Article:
out of 10
European-made All-American Action Movie
London lad, Jason Statham has AGAIN been duped into playing Frank Martin. Like the original "The Transporter", some fast talking dude at the production company has convinced him that this one has a serviceable plot. Despite also being written by Luc Besson, almost singularly responsible for almost every recent French action movie that North America has ever heard about including, "Taxi", "Yamakasi", "Nikita", "Leon", "The Messenger" and "Fanfan La Tulippe".and Robert Mark Kamen who wrote "Gladiator", the universally panned "Lethal Weapon 3" and with whom Besson wrote the putrid "The Fifth Element", the story here lies at the heart of what is wrong with the picture, even if it is nowhere as lame as the first..
An ex-special forces soldier, Martin.now works as a "transporter", moving anyone or anything at a price in his black BMW. In many ways, the character closely resembles the original intent of Ian Fleming's James Bond, living dangerously and surviving not by gift of gizmos but by good planning, ingenuity and lightning reaction. And when faced with a dozen street thugs with nothing more than his bare fists, it is his freshly dry-cleaned black suit and tie that are his biggest concern. Having him run about after a kidnapped child, however, has little to do with what motivates Martin, if not conflicting with the character. Martin is specifically not a cultured and wholesome hero with good morals and it is to Statham's credit the effort he goes to in trying to turn this supertanker of a character around with lttle more than riddles written into this inappropriate script. Indeed, the gangster behind the snatch is merely a mercenary like himself and the film is left in a difficult dilemma as the two are on par morally.
Likewise, unchained from the wisdom of Corey Yuen, Louis Leterrier, a Yankie-o-phile Frenchman who studied at NYU has followed his instincts and made the crass choice of moving the location from the south of France to the Jeb Bush country of Dade County in Miami, Florida. And with all the usual US stereotypes of urban violence and car parking lots, the charm of the leafy lane that served the enhance the action in the original is lost leaving the story to dissolve into the background with a graceless film that more closely ressembles a poor remake of "Bad Boys 2" and ubiquitous TV movies that pour nightly onto our screens.
Backed by ace camerawork, and the best in cinematography and some "Transporter 2" has stunts that are more impressive than before, not least as Statham does most of them himself as he runs up the face of a huge articuated truck as it drives towards him as if it were a staircase, jumps through windows, leaps onto jetskis from a pier and races a helicopter in a Lambourgini. At the same time, though, the stunts are also increasingly implausible, at times treating gravity as an almost total irrelevance. More unforgivably, as Leterrier spends the big bucks making the all-action, American movie of which he's always dreamt, he slips up on many of the small things including continuity, for instance, a great deal is made of an aeroplane's landing gear being jammed in the down position, yet we next see long sequences of the same aircraft flying with the wheels up..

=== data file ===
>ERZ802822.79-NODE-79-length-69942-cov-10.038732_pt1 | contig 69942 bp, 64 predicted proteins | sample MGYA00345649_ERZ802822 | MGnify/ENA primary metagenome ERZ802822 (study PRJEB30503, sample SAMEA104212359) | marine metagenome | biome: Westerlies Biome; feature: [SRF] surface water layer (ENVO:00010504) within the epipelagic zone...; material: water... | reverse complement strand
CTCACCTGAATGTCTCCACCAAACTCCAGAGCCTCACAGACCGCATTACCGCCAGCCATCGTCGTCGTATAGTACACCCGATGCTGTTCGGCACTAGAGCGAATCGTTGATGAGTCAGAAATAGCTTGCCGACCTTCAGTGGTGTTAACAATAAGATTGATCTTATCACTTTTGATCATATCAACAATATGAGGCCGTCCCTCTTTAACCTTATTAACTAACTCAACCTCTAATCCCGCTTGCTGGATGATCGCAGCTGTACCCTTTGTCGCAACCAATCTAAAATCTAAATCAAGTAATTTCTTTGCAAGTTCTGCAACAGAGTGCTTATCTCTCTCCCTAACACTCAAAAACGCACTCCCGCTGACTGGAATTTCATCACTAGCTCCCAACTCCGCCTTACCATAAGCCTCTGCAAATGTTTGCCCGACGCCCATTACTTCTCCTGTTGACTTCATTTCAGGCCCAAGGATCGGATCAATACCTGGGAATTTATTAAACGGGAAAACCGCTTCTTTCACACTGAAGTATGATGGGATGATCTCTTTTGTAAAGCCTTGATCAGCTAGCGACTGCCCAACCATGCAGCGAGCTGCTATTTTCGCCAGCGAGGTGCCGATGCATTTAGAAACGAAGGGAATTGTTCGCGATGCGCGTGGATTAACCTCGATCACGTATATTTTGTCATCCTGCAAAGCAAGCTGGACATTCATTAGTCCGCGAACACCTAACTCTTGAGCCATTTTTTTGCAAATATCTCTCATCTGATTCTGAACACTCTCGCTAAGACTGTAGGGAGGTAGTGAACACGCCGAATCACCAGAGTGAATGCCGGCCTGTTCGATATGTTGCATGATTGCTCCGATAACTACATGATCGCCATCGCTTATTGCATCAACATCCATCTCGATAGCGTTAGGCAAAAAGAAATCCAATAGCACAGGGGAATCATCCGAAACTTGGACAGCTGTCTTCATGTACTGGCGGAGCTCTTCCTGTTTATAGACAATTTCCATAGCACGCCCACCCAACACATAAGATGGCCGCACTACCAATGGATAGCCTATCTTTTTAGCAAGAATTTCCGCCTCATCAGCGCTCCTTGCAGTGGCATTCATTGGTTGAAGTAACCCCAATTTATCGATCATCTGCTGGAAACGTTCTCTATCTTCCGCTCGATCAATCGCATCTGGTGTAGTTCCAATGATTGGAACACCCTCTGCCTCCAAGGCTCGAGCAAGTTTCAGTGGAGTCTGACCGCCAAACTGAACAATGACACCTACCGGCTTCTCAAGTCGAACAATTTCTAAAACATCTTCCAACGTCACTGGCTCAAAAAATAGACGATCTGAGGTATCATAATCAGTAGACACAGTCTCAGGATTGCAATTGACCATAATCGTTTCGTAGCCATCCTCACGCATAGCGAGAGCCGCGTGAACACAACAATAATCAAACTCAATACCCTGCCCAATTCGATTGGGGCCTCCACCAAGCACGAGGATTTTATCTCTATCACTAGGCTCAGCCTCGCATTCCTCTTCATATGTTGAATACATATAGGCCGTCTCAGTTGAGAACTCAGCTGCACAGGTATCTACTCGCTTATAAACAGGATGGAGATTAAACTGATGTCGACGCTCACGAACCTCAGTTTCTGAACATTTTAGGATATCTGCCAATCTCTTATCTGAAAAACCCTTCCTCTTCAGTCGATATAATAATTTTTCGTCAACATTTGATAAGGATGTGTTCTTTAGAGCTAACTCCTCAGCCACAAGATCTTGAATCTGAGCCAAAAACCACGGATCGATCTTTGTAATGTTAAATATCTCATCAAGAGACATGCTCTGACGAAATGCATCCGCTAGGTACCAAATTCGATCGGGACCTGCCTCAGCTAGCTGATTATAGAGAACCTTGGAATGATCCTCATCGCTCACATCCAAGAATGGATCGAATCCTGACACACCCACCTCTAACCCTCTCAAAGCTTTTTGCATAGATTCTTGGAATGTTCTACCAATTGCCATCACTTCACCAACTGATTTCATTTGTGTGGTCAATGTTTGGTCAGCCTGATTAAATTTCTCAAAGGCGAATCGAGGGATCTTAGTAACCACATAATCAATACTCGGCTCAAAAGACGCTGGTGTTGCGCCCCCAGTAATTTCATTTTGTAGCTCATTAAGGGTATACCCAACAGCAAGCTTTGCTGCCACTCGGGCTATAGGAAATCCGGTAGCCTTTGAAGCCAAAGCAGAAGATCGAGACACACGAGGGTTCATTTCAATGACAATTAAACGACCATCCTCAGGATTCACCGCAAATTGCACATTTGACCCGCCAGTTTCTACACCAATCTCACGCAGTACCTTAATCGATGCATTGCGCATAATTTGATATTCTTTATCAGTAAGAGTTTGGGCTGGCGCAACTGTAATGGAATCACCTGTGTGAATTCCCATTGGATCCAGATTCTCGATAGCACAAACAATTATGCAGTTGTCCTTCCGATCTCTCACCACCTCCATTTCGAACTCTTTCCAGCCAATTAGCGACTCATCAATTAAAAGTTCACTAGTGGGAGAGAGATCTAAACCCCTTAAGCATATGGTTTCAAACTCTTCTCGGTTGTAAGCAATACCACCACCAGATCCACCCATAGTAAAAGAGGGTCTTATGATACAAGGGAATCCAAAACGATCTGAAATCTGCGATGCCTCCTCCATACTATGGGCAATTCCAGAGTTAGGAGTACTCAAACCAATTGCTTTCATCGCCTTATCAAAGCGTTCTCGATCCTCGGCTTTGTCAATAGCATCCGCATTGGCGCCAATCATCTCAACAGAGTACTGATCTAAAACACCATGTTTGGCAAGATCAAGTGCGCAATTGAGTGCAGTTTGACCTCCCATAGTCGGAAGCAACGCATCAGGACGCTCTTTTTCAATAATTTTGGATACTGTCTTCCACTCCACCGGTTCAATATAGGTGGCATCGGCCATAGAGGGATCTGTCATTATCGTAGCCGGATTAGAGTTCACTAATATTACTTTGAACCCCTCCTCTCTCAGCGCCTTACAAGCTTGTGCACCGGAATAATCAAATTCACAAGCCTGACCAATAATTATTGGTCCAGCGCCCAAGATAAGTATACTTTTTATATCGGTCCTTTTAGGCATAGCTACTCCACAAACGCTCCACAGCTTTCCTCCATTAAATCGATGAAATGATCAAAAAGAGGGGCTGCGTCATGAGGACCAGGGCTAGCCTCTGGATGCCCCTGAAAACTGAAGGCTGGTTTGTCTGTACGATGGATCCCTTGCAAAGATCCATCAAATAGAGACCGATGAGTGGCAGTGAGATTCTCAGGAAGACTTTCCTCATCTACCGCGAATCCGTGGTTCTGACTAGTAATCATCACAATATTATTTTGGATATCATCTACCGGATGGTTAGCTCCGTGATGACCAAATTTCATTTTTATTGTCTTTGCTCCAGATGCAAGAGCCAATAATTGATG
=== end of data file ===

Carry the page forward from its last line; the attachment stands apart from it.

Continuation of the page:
In this bigger production,
the writers too have lost touch with the humour. With America, as a
setting, the fine cat-and-mouse of Martin with French Detective Tarconi
is impossible and François Berléand, one of France's greatest
actors, is left with in near total irrelevance as Tarconi, supposedly
on holiday. Clowning around, he brings to life otherwise dead lines,
such as when he comes into contact with Florida Police, but still the
magic is just not there. In an effort to regain interest, Leterrier
brings in a couple of special henchmen. Firstly, maybe more to keep
Statham's interest more than the audience's, there is Tom Flemyng. A
talented comedian with whom Statham can never keep a straight face,
Flemyng, like Statham, is another alumni of the acclaimed "Lock,
Stock and Two Smoking Barrels", but here he is wasted as the humourless
thug Dmitri. Additionally, Leterrier introduces singer Kate Nauta as
Lola, a psychopathic bimbo who liberally sprays everything with her
machine guns as well as doing one of the closing numbers on the soundtrack
that consists, largely of Alexandre Azaria's symphonic electro-rock
that simply sounds tinny right to the bitter end..
Film Critic: Robert L Thompsett
Film Critic: Robert L Thompsett